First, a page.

May 17, 2020

Wind to Become Brazil's Second Largest Power Source

energy digital
Wind power
wind power Brazil
Brazilian wi
Admin
2 min
Brazil's wind power to reach 11.5 GW by 2020
Under Brazil's new energy expansion plans, the government plans to boost wind power capacity to 11.5 GW by 2020 up from today's 1.5 GW level...

 

 

Under Brazil's new energy expansion plans, the government plans to boost wind power capacity to 11.5 GW by 2020 up from today's 1.5 GW level. The plan is so aggressive that wind farms may topple natural gas thermal plants, becoming the country's second largest power generation source in the next five years, second only to hydroelectric power, according to Greenpeace.

"Right now the majority of the thermal power plants are running on natural gas, accounting for five percent of generation, though there is a small percentage of oil and diesel, accounting for four percent and coal for 1.8 percent," Ricardo Baitelo, Greenpeace's renewable energy campaign coordinator in São Paulo, explains to Renewable Energy World. "But the government doesn't want to build more fuel-powered plants after 2015 as oil and biodiesel are more expensive to import and more polluting."

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Industry leaders are anxious for the expected upcoming auctions that will install a minimum of 6 GW of capacity by 2015. With incentives from the government, the production price will also significantly decrease. Building a wind power plant in Brazil is now 70 percent cheaper than it was seven years ago, according to Brazilian Windpower Association CEO Elbia Melo.

Melo believes Brazil is the world's most coveted wind power market, telling Renewable Energy World, “China purchases everything it needs to build its own farms domestically while India buys from China, so European and US developers are left with Brazil as the only real viable market.”

Furthermore, wind power is seen in a more positive light compared to hydropower projects, which cut through the Amazon rain forest, hurting its ecosystem and indigenous populations.

As a cheap source of power that will bring good power prices to consumers, Brazil's wind power market has incredible promise. But with recent price drops in solar as well, it is expected that many other large-scale renewable energy schemes will take off in the next year.

 

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Apr 21, 2021

UK Government pledges to cut carbon emissions by 78% by 2035

emissions
Netzero
UK
3 min
UK Government to enshrine new emission targets in law by the end of June as Prime Minister Boris Johnson targets new technologies and green innovation
The UK government has agreed to stick to Climate Change Committee recommendations and cut carbon emissions by 78% by 2035 compared to 1990 levels, it announced today.
 
The sixth Carbon Budget limits the volume of greenhouse gases emitted over a 5-year period from 2033 to 2037, taking the UK more than three-quarters of the way to reaching net zero by 2050.
 
The budget will ensure Britain remains on track to end its contribution to climate change while remaining consistent with the Paris Agreement temperature goal to limit global warming to well below 2°C and pursue efforts towards 1.5°C.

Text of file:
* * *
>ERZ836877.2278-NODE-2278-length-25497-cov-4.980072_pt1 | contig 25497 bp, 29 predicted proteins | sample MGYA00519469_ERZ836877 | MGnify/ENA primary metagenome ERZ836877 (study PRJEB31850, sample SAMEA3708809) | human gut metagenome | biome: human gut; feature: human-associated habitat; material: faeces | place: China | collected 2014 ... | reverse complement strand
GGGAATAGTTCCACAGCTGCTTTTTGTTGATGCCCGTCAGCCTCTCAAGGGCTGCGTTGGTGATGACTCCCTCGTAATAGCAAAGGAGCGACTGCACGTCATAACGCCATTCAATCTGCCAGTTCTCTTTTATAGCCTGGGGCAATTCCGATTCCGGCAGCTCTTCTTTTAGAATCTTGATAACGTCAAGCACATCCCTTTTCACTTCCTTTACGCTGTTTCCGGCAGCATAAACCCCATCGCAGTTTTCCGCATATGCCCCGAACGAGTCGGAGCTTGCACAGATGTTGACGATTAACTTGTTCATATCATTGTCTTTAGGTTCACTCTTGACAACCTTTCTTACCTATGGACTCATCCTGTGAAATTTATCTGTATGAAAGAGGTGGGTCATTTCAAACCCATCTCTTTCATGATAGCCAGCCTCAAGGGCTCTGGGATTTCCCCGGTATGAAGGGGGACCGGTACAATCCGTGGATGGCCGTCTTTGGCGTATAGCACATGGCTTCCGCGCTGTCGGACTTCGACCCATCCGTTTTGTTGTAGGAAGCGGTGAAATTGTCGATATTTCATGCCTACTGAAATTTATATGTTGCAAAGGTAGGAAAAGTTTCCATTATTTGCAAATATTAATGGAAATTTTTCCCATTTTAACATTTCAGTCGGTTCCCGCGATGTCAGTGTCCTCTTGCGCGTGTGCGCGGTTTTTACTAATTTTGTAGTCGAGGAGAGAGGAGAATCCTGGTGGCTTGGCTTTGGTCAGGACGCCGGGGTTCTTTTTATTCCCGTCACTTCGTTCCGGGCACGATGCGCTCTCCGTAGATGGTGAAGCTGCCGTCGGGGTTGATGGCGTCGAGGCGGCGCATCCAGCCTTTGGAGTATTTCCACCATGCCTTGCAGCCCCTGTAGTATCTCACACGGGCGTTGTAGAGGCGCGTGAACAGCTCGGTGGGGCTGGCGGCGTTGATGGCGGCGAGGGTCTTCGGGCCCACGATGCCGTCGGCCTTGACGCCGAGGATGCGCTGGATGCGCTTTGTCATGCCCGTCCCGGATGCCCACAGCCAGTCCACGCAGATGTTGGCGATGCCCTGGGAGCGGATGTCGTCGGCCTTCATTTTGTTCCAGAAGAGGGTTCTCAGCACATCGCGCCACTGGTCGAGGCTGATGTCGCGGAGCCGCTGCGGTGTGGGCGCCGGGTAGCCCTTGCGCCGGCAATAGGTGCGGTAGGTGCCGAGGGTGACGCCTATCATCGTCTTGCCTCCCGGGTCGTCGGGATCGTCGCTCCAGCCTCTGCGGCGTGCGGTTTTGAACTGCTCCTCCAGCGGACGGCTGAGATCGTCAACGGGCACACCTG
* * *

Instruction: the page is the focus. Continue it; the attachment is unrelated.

For the first time, the budget will incorporate the UK’s share of international aviation and shipping emissions – an important part of the government’s decarbonisation efforts that will allow for these emissions to be accounted for consistently.
 
This comes ahead of Prime Minister Boris Johnson addressing the opening session of the US Leaders’ Summit on Climate, hosted by President Biden on Earth Day (April 22). The Prime Minister will urge countries to raise ambition on tackling climate change and join the UK in setting stretching targets for reducing emissions by 2030 to align with net zero.
 
The government is already working towards its commitment to reduce emissions in 2030 by at least 68% compared to 1990 levels through the UK’s latest Nationally Determined Contribution - the highest reduction target made by a major economy to date. Today’s world-leading announcement builds on this goal to achieve a 78% reduction by 2035.
 
The new target will become enshrined in law by the end of June, with legislation setting out the UK government’s commitments laid in Parliament tomorrow.
 
Prime Minister Boris Johnson said the UK will be home to "pioneering businesses, new technologies and green innovation as we make progress to net zero emissions".
 
Through its presidency of the crucial UN climate summit, COP26, which will take place in Glasgow later this year, the UK is urging countries and companies around the world to join the UK in delivering net zero globally by the middle of the century and set ambitious targets for cutting emissions by 2030.
 
The government has already laid the groundwork to end the UK’s contribution to climate change by 2050, starting with ambitious strategies that support polluting industries to decarbonise while growing the economy and creating new, long-term green jobs.
 
This includes the publication of the Industrial Decarbonisation Strategy, an ambitious blueprint for the world’s first low carbon industrial sector, slashing emissions by two-thirds in just 15 years, as well as over £1 billion government funding to cut emissions from industry, schools and hospitals.
 
Further, the UK is the first G7 country to agree a landmark North Sea Transition Deal to support the oil and gas industry’s transition to clean, green energy while supporting 40,000 jobs.
 
Through the deal, the sector has committed to cut emissions by 50% by 2030, while the government, sector and trade unions will work together over the next decade and beyond to deliver the skills, innovation and new infrastructure required to decarbonise North Sea production.

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